- Do a lot of research! Look for locally-run projects that involve the community in the project. Also, make sure to ask a lot of questions about how volunteer fees will be used.
9. What were some of your most memorable and fulfilling volunteering experiences?
I spent several months volunteering with my then 11-year old niece in northern Thailand. We traveled throughout Southeast Asia for a bit, eventually basing ourselves in Chiang Mai so we could really explore the region. During our time, we worked with the We Women Foundation to teach English to a Burmese refugee in the region. I loved that the woman was open to having my niece be a part of the experience, and we spent numerous afternoons laughing together and sharing stories as we planned lessons and practiced English. It was a wonderful window into the culture and to show my niece how she could help – even at 11 years old!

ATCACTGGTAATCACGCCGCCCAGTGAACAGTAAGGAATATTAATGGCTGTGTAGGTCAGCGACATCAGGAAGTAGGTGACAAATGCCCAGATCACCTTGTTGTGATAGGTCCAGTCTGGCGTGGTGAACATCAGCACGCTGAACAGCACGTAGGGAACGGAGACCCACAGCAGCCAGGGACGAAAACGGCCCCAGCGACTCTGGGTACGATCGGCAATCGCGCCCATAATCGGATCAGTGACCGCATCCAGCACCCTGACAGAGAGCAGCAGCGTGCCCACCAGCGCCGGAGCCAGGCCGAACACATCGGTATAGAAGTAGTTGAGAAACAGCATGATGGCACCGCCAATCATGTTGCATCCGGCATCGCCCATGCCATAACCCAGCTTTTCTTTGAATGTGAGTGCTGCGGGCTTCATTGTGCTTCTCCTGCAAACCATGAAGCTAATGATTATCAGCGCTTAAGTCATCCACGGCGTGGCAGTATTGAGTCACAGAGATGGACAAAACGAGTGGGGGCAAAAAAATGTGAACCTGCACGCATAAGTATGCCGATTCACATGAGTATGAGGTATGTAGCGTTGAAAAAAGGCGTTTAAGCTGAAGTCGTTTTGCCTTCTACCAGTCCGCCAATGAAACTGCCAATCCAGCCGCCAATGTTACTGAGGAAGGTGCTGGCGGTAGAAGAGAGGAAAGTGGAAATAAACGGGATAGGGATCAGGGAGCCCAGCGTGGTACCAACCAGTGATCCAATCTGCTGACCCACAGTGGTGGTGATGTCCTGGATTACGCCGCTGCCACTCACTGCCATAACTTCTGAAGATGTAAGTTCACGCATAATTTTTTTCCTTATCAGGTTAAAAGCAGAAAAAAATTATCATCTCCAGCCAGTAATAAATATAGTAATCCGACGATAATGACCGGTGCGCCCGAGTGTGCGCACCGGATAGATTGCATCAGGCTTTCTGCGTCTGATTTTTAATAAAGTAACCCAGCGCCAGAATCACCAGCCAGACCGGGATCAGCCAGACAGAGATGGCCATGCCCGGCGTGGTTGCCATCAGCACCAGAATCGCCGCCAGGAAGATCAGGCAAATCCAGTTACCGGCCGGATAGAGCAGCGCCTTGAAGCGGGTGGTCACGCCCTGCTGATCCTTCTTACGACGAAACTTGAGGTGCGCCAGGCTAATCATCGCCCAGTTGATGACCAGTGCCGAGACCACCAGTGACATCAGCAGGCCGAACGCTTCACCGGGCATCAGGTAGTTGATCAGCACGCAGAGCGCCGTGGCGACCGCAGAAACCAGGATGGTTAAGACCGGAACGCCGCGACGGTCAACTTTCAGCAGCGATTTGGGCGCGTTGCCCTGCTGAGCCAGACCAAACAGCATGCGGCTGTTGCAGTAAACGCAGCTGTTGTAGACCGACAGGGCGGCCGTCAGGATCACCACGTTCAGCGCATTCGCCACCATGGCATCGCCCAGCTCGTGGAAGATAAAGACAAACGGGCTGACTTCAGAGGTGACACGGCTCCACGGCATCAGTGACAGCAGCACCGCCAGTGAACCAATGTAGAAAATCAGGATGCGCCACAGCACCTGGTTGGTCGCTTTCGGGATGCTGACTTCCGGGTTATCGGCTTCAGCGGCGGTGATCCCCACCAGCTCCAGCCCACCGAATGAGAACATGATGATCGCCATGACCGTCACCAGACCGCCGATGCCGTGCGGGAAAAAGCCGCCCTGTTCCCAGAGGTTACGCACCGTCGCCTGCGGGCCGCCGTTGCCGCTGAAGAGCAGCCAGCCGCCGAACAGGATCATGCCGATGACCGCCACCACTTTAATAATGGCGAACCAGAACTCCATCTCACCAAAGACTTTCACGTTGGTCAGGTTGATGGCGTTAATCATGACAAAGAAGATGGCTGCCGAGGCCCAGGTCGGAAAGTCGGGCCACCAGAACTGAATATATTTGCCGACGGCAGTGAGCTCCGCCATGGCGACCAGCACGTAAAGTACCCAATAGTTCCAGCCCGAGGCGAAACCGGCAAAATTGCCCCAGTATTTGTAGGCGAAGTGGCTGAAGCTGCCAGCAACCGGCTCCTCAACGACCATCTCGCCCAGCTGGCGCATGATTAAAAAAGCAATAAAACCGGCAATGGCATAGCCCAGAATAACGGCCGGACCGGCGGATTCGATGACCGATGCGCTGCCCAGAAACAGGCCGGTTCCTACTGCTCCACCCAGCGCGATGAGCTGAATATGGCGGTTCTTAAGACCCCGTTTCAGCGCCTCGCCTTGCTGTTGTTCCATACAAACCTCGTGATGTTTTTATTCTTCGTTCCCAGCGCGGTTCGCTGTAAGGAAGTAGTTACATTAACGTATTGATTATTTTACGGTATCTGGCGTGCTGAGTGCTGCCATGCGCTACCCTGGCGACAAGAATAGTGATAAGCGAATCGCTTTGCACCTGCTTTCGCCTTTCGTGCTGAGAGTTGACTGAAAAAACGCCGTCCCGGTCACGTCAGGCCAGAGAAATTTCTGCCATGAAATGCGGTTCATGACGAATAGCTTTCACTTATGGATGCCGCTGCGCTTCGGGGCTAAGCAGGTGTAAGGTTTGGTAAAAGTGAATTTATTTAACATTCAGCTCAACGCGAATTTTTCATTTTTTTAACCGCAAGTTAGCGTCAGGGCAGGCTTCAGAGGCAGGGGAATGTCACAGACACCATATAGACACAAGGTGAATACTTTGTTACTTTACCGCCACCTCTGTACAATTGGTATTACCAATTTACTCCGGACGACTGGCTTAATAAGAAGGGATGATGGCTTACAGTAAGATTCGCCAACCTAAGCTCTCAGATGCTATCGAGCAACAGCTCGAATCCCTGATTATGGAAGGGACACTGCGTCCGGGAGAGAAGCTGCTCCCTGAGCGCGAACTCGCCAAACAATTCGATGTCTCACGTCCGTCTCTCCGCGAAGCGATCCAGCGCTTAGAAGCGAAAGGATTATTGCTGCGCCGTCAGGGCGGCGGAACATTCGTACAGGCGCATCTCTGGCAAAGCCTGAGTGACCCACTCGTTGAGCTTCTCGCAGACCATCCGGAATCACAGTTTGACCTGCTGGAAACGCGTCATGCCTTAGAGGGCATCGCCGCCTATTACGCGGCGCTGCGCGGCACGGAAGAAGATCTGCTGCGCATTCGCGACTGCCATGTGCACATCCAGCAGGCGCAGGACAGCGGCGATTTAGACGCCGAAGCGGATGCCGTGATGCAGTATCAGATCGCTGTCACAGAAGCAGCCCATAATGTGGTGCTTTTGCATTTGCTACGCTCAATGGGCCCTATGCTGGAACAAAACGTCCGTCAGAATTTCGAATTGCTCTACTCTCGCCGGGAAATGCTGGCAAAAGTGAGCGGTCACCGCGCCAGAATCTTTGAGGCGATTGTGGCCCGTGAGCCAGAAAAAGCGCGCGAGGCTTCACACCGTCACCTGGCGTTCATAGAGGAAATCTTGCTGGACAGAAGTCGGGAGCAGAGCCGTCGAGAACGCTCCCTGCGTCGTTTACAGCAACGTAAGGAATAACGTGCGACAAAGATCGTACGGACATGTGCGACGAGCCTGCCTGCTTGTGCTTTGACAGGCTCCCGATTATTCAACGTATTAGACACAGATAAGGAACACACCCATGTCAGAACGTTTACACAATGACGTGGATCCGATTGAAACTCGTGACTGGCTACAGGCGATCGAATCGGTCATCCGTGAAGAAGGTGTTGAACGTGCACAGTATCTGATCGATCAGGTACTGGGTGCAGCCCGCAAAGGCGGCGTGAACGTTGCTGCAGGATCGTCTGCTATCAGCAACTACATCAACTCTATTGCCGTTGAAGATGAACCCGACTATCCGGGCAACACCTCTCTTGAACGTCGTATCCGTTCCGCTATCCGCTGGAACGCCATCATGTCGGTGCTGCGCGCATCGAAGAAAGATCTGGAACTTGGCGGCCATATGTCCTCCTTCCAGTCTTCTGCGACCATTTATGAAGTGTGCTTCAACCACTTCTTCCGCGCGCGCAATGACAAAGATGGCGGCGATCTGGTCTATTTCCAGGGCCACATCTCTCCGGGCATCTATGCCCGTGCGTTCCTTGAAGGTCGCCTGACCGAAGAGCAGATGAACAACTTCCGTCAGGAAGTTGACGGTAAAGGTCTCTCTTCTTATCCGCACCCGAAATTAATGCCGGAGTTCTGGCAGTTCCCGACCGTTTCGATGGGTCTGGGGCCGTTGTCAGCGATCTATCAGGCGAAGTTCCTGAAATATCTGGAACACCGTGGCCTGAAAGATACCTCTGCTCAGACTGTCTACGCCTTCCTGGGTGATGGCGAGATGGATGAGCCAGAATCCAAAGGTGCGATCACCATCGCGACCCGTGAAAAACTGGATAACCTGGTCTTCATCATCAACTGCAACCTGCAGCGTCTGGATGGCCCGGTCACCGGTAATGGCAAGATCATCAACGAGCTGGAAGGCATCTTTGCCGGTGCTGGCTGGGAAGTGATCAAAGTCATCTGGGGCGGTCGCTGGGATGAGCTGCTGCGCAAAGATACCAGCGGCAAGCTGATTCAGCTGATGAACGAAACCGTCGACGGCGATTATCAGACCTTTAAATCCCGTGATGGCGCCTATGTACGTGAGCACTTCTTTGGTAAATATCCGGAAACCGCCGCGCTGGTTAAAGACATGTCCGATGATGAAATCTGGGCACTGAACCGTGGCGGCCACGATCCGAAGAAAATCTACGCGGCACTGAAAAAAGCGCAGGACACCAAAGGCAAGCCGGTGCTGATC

10. At Victorinox, we believe it’s important for every woman to have a little piece of luxury. What’s yours?
I love traveling with a pashmina scarf to class up any outfit and just make me feel cozy and comfortable on long airplane rides. There are practical reasons it’s handy too — as a head covering or to keep me warm — but having something beautiful to put on is a lovely feeling when I’ve been on the road for a while.
11. Where are you off to next?
Having returned from Africa recently, I plan to tour around the U.S. a bit. I will spend the fall speaking at a handful of universities in the U.S. By early next year, I hope to head to Peru and explore South America a bit.
For more of Shannon’s travel stories, check out her blog at ALittleAdrift.com